An airless tire developed by Michelin will now be used on certain John Deere riding mowers, science and technology blog Next Big Future reported Jan. 27.
Michelin has been working on the tire, called the Tweel, since 2005. This part-tire, part-wheel design has no air-filled bladder, meaning it cannot get flat, leak pressure or burst. Shock absorption is instead provided by flexible spokes made of polyurethane, which connect an inner hub to the outer rim. In addition to the obvious benefit of preventing flat tires, the Tweel can accommodate tread patterns that can significantly reduce the risk of hydroplaning.
A special version of the design, called the X Tweel Turf, has been created for use on low-speed vehicles, and it is this design the mowers will use. It is expected to last three times longer than traditional tires.
But the Tweel may be ready for more applications in the near future. Prior to being approved for limited commercial use near the end of 2014, the technology had been available only to the military. Being tested in that context, the Tweel was shown to deflect blasts from mines away from military vehicles better than traditional tires. The Tweel also continued to function even when several spokes were damaged or missing altogether.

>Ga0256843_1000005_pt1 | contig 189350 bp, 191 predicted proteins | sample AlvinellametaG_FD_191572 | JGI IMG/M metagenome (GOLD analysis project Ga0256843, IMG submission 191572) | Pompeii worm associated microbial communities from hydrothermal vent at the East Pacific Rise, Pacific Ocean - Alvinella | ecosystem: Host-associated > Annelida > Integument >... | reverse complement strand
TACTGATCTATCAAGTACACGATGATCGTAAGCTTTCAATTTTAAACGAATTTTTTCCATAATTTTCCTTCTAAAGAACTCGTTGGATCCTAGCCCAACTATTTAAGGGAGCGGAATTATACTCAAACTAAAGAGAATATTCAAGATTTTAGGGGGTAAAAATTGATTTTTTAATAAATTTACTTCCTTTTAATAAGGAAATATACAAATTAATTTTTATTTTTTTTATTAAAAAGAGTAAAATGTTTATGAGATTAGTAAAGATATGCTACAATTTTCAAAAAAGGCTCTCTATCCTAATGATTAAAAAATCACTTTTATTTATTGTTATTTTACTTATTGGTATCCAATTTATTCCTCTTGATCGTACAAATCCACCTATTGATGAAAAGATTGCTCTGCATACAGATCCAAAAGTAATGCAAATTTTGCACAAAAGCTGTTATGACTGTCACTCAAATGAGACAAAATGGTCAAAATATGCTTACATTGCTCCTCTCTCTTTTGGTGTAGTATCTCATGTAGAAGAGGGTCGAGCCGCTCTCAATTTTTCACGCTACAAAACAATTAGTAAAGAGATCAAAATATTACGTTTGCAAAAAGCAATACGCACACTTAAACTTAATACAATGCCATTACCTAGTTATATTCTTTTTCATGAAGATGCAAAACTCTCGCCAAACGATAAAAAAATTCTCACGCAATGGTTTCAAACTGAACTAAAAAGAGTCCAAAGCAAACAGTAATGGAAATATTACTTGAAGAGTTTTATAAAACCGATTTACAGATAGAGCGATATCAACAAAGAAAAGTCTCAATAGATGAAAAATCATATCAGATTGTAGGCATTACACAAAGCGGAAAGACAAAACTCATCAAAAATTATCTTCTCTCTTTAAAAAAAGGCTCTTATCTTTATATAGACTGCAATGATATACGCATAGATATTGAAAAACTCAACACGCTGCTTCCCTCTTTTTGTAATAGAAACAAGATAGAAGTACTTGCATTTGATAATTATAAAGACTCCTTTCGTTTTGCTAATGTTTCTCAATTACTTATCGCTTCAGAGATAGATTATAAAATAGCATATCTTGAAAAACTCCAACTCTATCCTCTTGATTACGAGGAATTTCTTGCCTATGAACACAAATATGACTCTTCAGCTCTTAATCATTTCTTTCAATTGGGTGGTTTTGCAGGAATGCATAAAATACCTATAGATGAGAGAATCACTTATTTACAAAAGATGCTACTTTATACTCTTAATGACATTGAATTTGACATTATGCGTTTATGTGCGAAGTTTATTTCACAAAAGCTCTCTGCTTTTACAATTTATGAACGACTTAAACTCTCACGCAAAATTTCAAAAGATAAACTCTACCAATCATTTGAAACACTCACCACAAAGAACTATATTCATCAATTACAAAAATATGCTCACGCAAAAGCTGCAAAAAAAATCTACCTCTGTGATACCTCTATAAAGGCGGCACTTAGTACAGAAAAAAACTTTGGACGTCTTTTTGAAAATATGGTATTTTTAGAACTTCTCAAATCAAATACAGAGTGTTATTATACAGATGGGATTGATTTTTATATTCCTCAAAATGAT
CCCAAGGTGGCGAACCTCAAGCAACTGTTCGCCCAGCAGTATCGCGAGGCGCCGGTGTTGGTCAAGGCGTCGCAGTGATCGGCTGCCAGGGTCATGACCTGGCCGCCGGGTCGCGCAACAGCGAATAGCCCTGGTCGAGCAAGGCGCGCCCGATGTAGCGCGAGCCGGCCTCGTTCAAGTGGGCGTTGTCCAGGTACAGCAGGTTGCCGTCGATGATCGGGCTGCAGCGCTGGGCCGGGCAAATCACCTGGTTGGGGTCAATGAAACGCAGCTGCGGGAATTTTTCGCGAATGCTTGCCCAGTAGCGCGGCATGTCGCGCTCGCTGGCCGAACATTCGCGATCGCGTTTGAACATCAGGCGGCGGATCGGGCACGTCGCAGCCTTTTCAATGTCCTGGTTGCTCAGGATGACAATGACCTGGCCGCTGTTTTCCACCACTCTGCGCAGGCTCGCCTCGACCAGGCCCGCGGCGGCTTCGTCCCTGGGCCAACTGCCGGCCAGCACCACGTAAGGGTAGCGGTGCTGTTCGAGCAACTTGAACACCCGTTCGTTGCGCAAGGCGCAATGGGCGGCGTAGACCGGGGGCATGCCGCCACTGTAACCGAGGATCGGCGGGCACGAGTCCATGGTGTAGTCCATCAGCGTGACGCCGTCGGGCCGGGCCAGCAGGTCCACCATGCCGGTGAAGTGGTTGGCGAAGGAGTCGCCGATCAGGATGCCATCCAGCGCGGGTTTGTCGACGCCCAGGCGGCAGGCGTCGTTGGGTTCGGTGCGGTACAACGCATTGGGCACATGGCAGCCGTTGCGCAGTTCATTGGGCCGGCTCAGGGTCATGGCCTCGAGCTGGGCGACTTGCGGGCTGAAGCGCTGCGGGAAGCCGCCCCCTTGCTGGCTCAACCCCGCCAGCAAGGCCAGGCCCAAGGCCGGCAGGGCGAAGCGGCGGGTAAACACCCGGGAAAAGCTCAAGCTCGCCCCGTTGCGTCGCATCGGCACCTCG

Most consumers are probably wondering how soon these flat-free tires will be ready for passenger vehicles. The company hasn’t given any clear answer, perhaps because it is still working to eliminate a few kinks, such as the design’s tendency to vibrate at speeds over 50 miles per hour, causing heat and noise problems.
Given progress on recent prototypes, it could be that the Tweel will make its way to the consumer market before too much longer. In the 2013 Hot Rod Power tour, three vehicles equipped with Tweel tires (a 2012 Honda CR-Z, a modified 1955 Morris Minor Traveller, and an Aluma Trailor with Polaris ATV) successfully completed the long-distance event, demonstrating their viability.
“It’s fair to say that technology advancements like this will continue to come,” says Rick Genin, Owner, Genins Auto Care. “I can see no negative side to the Tweel. An advantage not noted is that this type of wheel/tire technology can adapt to literally any terrain, no matter how course. What needs to be seen, like any new technology advancement, is how it rolls out (pun intended) with the already established wheel/tire industry. I think it will be very interesting.”